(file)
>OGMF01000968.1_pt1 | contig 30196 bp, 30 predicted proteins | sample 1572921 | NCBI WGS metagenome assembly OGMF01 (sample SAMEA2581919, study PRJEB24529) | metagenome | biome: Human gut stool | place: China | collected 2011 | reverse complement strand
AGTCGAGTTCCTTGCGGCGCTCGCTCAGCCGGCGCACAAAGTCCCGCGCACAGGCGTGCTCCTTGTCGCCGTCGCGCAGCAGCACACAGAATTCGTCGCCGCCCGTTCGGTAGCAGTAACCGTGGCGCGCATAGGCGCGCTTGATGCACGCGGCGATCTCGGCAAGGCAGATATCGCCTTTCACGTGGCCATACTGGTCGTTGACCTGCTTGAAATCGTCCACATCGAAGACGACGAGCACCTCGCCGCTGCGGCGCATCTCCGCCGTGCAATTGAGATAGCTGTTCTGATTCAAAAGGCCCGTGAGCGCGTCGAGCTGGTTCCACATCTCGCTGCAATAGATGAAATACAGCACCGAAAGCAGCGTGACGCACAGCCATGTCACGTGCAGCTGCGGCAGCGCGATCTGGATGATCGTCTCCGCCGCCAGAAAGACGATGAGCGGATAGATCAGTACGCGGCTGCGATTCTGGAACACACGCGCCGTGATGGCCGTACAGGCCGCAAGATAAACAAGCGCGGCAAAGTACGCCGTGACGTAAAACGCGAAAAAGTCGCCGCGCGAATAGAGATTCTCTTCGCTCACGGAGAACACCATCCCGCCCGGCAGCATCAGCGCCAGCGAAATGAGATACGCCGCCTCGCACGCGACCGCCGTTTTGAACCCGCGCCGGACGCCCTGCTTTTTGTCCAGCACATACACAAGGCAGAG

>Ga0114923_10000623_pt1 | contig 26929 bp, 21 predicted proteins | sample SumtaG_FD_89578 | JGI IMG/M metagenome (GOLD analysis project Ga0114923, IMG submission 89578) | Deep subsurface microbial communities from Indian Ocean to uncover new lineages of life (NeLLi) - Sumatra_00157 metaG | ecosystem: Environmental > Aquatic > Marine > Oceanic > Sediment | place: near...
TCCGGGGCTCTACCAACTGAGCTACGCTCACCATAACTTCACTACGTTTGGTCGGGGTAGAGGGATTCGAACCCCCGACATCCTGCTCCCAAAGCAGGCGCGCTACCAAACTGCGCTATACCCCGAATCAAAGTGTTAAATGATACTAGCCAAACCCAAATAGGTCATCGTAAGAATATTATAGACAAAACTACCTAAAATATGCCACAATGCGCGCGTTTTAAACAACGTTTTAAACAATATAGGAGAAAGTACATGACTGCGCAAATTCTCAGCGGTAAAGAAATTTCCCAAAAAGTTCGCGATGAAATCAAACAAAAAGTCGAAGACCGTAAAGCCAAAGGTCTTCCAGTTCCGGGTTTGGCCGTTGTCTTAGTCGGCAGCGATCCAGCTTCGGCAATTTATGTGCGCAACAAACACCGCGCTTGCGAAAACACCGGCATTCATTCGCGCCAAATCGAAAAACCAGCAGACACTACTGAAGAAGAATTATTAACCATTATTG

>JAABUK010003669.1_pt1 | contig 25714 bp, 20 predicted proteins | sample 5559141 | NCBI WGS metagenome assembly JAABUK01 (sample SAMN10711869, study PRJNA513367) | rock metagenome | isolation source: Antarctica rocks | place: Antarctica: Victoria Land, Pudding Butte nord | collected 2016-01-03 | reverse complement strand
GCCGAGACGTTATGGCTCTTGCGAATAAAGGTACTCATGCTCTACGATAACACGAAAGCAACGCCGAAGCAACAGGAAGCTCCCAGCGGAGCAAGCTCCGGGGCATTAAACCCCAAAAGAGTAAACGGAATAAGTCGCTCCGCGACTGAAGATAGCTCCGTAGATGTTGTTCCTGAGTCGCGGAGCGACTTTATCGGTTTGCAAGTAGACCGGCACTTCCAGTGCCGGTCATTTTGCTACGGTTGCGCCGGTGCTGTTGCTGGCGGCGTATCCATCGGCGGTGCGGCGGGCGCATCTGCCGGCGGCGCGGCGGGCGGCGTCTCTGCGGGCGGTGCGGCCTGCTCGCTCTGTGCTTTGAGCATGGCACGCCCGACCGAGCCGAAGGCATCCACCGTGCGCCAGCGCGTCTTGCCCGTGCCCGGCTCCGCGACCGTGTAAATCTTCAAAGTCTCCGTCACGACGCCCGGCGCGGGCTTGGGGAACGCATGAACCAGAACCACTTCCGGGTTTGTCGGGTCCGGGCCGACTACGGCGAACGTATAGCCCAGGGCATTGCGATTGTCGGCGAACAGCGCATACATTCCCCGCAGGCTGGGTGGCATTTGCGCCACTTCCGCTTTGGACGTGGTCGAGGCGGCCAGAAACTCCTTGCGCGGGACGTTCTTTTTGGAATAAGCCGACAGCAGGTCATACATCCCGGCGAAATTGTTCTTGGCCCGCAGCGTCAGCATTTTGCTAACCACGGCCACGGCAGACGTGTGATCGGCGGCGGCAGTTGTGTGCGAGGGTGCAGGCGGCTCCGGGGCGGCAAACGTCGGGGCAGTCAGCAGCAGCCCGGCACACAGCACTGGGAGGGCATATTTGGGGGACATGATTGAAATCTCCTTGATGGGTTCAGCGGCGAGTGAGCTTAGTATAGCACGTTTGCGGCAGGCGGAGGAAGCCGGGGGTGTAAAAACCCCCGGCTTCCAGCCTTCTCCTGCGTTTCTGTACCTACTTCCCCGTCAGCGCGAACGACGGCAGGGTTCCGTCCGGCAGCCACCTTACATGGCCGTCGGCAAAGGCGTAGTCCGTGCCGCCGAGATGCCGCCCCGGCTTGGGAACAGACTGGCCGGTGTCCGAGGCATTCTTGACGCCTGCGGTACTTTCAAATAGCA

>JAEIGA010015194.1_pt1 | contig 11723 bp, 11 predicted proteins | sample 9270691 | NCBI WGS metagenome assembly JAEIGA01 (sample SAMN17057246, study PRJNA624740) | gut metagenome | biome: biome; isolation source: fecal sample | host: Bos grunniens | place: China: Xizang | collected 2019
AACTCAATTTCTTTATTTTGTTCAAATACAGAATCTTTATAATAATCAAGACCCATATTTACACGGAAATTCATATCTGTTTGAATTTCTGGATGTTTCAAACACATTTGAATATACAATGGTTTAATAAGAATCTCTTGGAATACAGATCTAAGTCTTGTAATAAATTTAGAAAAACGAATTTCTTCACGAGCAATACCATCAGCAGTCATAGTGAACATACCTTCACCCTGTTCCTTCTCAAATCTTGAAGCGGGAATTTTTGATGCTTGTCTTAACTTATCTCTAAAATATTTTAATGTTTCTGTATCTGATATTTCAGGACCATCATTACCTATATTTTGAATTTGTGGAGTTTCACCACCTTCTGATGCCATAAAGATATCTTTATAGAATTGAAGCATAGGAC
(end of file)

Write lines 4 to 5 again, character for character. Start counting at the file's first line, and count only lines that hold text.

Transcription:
TCCGGGGCTCTACCAACTGAGCTACGCTCACCATAACTTCACTACGTTTGGTCGGGGTAGAGGGATTCGAACCCCCGACATCCTGCTCCCAAAGCAGGCGCGCTACCAAACTGCGCTATACCCCGAATCAAAGTGTTAAATGATACTAGCCAAACCCAAATAGGTCATCGTAAGAATATTATAGACAAAACTACCTAAAATATGCCACAATGCGCGCGTTTTAAACAACGTTTTAAACAATATAGGAGAAAGTACATGACTGCGCAAATTCTCAGCGGTAAAGAAATTTCCCAAAAAGTTCGCGATGAAATCAAACAAAAAGTCGAAGACCGTAAAGCCAAAGGTCTTCCAGTTCCGGGTTTGGCCGTTGTCTTAGTCGGCAGCGATCCAGCTTCGGCAATTTATGTGCGCAACAAACACCGCGCTTGCGAAAACACCGGCATTCATTCGCGCCAAATCGAAAAACCAGCAGACACTACTGAAGAAGAATTATTAACCATTATTG

>JAABUK010003669.1_pt1 | contig 25714 bp, 20 predicted proteins | sample 5559141 | NCBI WGS metagenome assembly JAABUK01 (sample SAMN10711869, study PRJNA513367) | rock metagenome | isolation source: Antarctica rocks | place: Antarctica: Victoria Land, Pudding Butte nord | collected 2016-01-03 | reverse complement strand